Why edible insects are the next superfood trend

Don't drive yourself crazy to incorporate edible insects into your diet is a healthy decision for you - and the environment.

A culture is defined by many things, and often the food is at the top of this list.

In western culture, our diet is shaped by many unhealthy ingredients, especially large amounts of sugar, salt and fats. But there is another element that is missing in the American diet and that, according to supporters, should be included in the range of food: insects.

While consumption of insects in other cultures has long been common, he is only now prevailing in the United States and Great Britain. However, it is still a long way from belonging to the mainstream on menus.

Because most Americans overlook the nutritional value of insects, we have missed the advantages for human and ecological health that they offer as a source of food.

In 2013, the United Nations published a report in which they estimated that two billion people worldwide are eating beetles as part of their diet, and asked cultures around the world to start consumption in order to eat the food supply To make the world safer.

So when insects are so healthy, why do some people interested in culinary people - especially in Western cultures - not deal with entomophagy, i.e. the consumption of insects to nutrition?

The biggest hurdle is the "Igitt" factor.

Beetles are better for us
Beetles, insects and even arachnids contain more protein than most traditional meat sources. They also contain enough fiber, vitamins and minerals to keep up with the nutritional value of some grain, fruits and vegetables.

A recent study by the University of Wisconsin -Madisontrusted Source examined the effects of the consumption of 25 grams of whole grilling flour per day - prepared in muffins and shakes - on the intestinal microbiota of a person, i.e. on the body's own bugs that have the general health of a person can influence.

The researchers found that grilling, mealworms and grasshoppers contain a high proportion of proteins and fiber and that the change in diet stimulated the growth of probiotic bacteria and reduced a type of plasma that is associated with harmful inflammation. Although the study only included 20 people, the researchers came to the conclusion that further studies could contribute to confirming their initial results that "consumption of grilling can improve intestinal health and reduce systemic inflammation."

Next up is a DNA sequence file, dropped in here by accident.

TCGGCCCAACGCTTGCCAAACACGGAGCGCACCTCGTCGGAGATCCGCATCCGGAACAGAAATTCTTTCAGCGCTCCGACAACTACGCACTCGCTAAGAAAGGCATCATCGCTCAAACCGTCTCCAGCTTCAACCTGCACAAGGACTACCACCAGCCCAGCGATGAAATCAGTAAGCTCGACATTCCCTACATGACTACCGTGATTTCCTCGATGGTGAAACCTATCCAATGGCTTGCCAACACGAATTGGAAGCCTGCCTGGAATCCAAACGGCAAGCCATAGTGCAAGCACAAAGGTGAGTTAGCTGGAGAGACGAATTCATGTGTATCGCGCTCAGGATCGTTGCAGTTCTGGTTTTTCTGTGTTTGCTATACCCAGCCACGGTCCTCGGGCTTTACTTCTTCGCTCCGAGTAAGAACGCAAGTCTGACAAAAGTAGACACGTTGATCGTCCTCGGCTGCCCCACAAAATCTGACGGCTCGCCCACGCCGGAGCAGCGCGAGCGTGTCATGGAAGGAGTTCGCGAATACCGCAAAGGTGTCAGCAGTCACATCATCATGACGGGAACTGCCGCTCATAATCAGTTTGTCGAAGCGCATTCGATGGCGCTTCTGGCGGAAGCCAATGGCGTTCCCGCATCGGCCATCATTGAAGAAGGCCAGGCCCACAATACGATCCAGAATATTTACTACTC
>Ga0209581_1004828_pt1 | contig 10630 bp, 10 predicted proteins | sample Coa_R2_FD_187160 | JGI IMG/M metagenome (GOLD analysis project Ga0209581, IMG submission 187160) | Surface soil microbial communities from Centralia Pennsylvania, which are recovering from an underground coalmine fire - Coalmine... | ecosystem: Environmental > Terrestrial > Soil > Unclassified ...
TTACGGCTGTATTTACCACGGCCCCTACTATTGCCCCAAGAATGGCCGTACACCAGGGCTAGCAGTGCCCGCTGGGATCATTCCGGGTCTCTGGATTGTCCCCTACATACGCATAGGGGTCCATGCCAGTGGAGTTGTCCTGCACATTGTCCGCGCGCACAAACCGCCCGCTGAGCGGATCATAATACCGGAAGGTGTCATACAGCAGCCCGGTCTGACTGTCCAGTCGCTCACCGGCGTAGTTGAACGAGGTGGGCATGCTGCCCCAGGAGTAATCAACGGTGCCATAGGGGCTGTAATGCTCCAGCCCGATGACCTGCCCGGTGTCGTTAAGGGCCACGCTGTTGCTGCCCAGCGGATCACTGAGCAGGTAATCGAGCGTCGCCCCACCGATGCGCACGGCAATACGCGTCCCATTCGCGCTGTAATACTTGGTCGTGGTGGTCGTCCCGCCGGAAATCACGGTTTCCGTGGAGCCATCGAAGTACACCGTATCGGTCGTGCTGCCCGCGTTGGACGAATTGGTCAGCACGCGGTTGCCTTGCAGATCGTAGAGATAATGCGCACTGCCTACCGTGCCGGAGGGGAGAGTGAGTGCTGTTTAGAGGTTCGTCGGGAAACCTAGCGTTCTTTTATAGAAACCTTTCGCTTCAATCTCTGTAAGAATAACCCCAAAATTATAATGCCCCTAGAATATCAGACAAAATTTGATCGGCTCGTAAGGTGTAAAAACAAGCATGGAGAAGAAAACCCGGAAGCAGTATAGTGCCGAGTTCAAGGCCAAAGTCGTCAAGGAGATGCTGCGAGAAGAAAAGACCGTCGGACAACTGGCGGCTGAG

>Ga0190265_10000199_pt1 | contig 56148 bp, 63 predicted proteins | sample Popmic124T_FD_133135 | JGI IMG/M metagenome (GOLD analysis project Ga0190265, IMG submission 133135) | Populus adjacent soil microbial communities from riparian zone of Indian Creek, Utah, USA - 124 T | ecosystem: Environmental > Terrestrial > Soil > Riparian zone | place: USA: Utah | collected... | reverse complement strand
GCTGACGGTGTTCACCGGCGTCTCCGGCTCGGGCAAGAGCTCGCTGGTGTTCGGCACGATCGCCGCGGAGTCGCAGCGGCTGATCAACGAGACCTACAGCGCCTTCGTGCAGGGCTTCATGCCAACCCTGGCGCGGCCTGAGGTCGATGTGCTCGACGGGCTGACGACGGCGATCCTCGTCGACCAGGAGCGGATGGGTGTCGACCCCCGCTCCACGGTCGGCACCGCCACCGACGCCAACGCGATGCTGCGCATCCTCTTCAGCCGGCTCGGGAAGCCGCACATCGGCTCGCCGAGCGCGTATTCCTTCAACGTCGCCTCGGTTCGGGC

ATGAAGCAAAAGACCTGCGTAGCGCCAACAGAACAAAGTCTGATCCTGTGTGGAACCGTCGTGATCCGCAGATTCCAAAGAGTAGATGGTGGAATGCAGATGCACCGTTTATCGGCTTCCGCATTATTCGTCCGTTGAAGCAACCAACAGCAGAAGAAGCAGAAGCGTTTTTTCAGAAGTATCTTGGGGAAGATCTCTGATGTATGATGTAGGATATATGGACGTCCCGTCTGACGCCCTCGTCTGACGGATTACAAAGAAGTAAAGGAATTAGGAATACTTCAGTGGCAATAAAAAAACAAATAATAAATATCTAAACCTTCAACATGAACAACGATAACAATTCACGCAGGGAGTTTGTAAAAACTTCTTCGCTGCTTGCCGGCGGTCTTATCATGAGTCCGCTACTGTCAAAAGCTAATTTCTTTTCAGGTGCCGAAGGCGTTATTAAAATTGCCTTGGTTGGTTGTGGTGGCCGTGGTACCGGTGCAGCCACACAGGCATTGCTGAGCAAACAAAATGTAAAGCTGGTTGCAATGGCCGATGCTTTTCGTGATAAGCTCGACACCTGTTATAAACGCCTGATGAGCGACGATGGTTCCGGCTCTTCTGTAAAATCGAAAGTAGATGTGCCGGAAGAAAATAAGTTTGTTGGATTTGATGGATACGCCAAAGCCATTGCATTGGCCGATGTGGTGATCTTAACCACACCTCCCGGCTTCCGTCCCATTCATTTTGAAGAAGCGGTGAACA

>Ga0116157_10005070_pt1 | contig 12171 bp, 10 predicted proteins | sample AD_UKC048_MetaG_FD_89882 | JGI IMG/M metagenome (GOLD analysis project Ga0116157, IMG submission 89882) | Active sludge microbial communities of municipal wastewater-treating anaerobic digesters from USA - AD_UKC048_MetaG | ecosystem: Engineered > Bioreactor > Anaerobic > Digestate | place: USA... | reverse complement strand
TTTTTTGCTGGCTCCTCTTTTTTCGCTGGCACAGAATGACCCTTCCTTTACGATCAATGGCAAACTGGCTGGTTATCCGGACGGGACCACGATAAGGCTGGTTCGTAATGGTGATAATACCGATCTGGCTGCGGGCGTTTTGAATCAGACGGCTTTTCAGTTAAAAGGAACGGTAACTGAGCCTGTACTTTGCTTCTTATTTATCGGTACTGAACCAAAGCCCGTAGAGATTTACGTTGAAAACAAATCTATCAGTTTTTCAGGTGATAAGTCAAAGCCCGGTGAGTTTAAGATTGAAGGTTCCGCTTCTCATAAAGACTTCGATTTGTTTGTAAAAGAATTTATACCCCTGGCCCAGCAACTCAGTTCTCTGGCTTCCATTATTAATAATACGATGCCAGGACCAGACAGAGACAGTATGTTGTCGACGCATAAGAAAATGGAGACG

"Essen is very tied to culture, and nobody in the USA ate sushi 20 or 30 years ago because we thought it was gross, but now you can get it at a petrol station in Nebraska," she said in an explanation, that accompanies the study.

While insects are not yet available in most petrol stations, people slowly overcome their initial abdominal reactions to the consumption of insects snacks from a variety of reasons.

Summer Rayne Oakes, a certified nutritionist who studied entomology and environmental sciences at Cornell University and later founded homestead Brooklyn, says the reality is that most people want to be separated from their food.

"We don't go in shops and even see chickens with heads or legs that are still on it," she told Healthlin. "Some people cannot endure fish with a face, so it is understandable that a fried caterpillar or grill could be endured too much for someone."

Therefore, insect flour, as used in the experiments in Wisconsin, could be the first steps to break away from the actual insects. Oakes said that she has already seen that the insects are contained in many finished products: tomato sauces, flour, baked goods, bars, cereals and cookies.

In fact, many people have already eaten insects in different forms without knowing it.

As the food journalist Layla Eplett wrote in the Scientific American, "a person probably takes about one or two pounds, maggots and other vermin every year without knowing it."

"This is particularly useful for urban areas where arthropods can be bred in small areas inside and near houses," she told Healthlin. "As in the past, insects can also be harvested in the great outdoors, especially during certain swarm times."

"As in the past, insects can also be harvested in the great outdoors, especially during special swarm times," said Baldwin. "Since insects take up less space and need fewer resources to grow, their total influence on the environment is much less harmful than that of typical mammals, which makes it good candidates for a global food source. Healthier diet should not be a problem.

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